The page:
It's only words... and assumptions; and priorities; and... ouch!

On the very first of December 2017, a man whose knowledge I admire started publishing the FFA (Finite Field Arithmetic) series on his blog. Having previously struggled to actually follow in the immense log the scattered bits and pieces and discussions and rants and what-not on the topic, I was absolutely delighted that he finally took the time and committed to this weekly series. I was (and am) also grateful that he decided to put in the significant effort for this last but crucial step of writing software: documenting it essentially, providing at the very least a single place for the interested reader to start from.

As my delight is not of the mere words type, I proceeded to adjust my schedule to fit in a weekly dose of FFA. So I looked around at my madness of a weekly schedule, cut and put away various things that were not quite as important as I considered FFA to be, cleared up Saturday afternoons and set that time aside specifically for FFA reading and practice. As the FFA chapters were meant to be published every Friday as per their author's own statement of intent, I considered Saturdays to be perfect fit: fresh chapter ready to be read and enough time to digest it properly until the following week and the following installment. In a word, perfect, right? Sadly, it turned out I was wrong.

It really took only three weeks for the Friday FFA to become... the Saturday FFA. And this was indeed a change half-sort-of-announced in the logs1 - I recall it as a statement from Stanislav along the lines that he *might need to* delay the FFA chapter because of work load. This statement in any case didn't sound AT ALL like a loud and clear "from now on FFA will be published on Saturdays because workload far exceeds expectations and I'm only human, sorry". As I consider public complaints to be rather futile, I did not even complain about it - in hindsight I suppose I really should complain more, if not for any effect (I still doubt any effect) then at least for the record. For MY future record especially.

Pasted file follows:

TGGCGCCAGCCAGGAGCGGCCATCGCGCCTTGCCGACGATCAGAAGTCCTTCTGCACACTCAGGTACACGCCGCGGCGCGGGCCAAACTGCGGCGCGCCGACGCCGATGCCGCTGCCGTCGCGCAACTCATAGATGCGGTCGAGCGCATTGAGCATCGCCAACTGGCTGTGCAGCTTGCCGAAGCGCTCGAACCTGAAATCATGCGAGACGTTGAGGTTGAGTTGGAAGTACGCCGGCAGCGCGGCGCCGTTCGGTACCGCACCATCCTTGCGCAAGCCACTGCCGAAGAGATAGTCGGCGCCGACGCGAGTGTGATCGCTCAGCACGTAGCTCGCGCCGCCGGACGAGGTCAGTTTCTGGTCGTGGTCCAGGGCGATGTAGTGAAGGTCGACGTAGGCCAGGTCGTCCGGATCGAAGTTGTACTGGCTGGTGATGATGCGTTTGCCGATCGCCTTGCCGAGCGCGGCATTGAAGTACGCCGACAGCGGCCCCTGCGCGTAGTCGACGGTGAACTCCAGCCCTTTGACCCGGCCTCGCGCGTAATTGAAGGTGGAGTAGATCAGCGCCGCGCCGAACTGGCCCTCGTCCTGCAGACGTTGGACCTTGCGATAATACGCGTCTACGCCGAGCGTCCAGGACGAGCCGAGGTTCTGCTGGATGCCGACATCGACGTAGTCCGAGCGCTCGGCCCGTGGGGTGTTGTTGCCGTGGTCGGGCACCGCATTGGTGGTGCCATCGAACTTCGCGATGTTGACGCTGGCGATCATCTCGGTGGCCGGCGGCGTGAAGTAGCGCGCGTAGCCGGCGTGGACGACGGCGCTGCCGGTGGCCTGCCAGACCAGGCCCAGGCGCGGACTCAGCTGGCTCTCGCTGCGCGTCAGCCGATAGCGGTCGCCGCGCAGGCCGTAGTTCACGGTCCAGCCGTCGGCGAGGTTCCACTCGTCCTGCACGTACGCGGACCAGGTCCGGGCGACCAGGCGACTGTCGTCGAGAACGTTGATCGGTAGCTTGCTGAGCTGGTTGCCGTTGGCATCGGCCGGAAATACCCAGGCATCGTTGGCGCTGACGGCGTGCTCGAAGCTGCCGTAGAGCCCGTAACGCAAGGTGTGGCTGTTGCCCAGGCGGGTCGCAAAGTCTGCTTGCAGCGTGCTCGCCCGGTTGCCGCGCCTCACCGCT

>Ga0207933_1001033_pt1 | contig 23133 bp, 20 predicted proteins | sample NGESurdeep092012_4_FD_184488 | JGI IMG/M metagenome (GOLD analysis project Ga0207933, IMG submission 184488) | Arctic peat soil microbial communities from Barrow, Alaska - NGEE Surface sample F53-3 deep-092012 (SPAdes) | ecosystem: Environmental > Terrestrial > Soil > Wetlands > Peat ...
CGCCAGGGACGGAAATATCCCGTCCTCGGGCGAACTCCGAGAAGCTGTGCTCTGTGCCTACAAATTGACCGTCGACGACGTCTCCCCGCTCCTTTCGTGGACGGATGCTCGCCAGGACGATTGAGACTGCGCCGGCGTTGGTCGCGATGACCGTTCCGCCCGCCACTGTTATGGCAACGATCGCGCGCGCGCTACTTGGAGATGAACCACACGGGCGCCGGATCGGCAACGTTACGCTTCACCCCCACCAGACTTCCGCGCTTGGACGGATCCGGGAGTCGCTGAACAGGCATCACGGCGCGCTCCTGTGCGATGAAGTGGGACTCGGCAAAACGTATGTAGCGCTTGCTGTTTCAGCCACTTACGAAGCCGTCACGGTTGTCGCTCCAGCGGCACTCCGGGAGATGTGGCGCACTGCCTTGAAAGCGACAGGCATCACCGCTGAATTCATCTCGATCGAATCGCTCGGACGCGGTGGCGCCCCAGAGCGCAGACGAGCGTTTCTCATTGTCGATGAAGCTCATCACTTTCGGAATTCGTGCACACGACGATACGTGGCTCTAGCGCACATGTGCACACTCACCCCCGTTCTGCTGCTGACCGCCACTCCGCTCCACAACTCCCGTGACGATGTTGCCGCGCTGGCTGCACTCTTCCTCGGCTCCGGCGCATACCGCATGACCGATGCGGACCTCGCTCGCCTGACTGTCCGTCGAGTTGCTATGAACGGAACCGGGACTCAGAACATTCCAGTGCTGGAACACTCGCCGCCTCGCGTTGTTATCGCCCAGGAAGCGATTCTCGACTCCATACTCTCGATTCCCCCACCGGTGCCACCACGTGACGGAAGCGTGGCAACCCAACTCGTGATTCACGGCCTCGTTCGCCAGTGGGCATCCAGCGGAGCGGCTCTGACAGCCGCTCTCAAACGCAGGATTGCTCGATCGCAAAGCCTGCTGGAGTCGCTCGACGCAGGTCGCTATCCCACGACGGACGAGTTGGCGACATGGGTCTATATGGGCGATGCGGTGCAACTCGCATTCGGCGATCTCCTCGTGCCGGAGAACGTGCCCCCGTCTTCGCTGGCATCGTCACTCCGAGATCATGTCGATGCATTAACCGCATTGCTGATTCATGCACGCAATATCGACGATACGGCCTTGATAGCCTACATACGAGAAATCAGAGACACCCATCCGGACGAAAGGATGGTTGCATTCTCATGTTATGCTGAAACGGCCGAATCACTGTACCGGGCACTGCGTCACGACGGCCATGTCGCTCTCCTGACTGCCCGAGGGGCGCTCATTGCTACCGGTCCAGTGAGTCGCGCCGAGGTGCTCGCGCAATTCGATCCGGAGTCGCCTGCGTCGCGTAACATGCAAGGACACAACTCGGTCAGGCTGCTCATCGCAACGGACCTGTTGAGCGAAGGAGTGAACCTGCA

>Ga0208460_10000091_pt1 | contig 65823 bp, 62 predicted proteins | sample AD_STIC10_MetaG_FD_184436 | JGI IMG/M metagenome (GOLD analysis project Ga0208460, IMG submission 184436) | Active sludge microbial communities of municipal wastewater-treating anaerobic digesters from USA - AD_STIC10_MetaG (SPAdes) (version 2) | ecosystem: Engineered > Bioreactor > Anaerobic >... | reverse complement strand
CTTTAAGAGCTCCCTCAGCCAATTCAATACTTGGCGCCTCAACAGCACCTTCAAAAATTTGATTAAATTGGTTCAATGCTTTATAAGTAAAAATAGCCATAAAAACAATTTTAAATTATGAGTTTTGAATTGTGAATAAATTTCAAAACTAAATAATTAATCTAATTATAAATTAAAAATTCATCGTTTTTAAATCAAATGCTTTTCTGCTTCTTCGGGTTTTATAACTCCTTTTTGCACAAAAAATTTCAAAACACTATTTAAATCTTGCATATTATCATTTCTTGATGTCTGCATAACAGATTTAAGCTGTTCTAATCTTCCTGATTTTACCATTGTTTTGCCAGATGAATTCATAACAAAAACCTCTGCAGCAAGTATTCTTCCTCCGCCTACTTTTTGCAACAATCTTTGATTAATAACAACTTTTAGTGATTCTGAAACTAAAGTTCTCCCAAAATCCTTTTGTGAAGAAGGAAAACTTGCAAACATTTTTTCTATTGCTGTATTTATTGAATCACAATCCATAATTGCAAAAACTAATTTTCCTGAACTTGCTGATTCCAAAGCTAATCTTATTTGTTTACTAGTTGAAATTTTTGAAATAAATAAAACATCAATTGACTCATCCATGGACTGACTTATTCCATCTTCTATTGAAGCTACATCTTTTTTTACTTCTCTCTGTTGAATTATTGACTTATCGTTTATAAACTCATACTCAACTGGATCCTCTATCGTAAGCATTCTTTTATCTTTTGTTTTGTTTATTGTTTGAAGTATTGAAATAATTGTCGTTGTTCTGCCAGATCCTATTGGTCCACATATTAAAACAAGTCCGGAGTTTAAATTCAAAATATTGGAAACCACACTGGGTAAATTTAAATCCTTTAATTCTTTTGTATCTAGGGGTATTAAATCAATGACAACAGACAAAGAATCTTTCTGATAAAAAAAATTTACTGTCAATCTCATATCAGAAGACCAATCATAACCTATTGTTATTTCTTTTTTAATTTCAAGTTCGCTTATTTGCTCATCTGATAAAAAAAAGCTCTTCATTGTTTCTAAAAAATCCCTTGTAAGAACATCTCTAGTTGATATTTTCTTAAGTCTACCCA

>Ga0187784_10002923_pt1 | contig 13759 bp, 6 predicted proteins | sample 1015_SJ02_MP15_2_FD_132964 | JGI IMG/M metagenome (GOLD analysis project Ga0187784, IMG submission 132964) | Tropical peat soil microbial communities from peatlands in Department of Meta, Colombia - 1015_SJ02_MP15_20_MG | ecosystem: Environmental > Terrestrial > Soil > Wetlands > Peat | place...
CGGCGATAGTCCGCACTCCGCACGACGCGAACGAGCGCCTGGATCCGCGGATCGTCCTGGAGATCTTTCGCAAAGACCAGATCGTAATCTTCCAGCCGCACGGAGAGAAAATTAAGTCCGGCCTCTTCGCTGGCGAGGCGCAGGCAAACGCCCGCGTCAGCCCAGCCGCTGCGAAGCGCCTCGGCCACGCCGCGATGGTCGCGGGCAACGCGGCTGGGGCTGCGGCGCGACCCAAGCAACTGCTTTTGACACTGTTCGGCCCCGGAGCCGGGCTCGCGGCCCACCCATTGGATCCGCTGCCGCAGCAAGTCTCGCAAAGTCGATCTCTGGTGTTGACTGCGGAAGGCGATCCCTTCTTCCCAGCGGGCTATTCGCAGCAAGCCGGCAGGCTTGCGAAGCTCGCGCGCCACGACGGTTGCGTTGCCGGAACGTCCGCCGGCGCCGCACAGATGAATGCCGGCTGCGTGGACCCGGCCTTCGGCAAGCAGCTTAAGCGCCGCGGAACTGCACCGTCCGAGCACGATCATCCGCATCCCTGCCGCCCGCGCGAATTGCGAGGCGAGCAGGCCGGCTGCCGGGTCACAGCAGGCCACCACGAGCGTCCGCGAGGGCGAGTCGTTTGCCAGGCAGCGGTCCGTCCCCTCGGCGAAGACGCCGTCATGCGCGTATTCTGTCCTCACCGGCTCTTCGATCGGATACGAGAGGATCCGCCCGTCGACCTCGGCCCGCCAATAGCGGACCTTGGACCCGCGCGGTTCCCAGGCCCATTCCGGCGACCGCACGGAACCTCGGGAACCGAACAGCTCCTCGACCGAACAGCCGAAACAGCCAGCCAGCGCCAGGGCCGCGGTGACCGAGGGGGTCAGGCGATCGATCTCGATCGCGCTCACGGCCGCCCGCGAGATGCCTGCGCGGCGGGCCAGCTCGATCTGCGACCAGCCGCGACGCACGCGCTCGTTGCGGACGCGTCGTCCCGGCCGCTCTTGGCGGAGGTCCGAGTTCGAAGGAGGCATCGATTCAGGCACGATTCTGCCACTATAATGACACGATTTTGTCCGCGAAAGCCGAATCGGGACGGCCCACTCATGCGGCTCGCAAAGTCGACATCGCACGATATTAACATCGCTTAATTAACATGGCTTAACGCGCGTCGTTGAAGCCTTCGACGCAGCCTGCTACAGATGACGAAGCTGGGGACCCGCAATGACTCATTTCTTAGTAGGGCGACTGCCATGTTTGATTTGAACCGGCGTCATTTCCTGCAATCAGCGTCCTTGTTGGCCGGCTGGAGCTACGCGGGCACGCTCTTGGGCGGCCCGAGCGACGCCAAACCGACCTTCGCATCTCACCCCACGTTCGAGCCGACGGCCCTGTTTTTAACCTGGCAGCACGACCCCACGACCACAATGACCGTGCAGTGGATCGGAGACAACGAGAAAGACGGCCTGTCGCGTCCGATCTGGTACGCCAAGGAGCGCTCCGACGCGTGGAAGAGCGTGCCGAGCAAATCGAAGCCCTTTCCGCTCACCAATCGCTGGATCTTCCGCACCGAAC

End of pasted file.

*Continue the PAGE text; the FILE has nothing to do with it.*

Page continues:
Going back to this sliding of Fridays into Saturdays, the very unpleasant effect for me was of course that my painfully cleared time on Saturday afternoons was all of a sudden not fit for purpose anymore. And not just because "no FFA this week" but consider this: one can slide, sure; this week I'll read last week's FFA chapter and so hopefully I can at least still use the whole setup; except... certainly not fresh anymore, certainly not exactly keeping up to date, certainly not solving the puzzles as intended before potentially seeing other people's attempts in the chan if nowhere else. And to top it all, this week a monster chapter2 further stretched the schedule anyway: by the looks of it one week slide behind with the reading will still not be enough to avoid being left stranded. So what am I supposed to do exactly to be able to follow FFA? Honestly, my current approach - and I really don't see another - is simply to say: fine, stuff this "follow" idea, it's *way too costly* simply, not going to happen. Let it run its course and when it's finished and all ready, there will hopefully still be time to go and take it chapter by chapter, as possible. At least once it's there, one can make a plan on eating and digesting it, without further surprises to blow up one's plan.

Note that this has nothing to do with the FFA itself. In particular, this is NOT in any way saying that Stanislav "should have" done more work or different work or whatever other work. The whole sticking point really is on the planning and communications side and this came to the forefront even more visibly only yesterday through the "hardware debacle" for I can't call it in any other way. As far as I can grasp from the log itself, the work there behind the scenes was again done and done well as Stanislav always does it. However, the last step, the 20% that kills the whole other 80% was botched beyond belief and the saddest part of it is that Stan himself does not even see how or why exactly he ended up in the hot soup.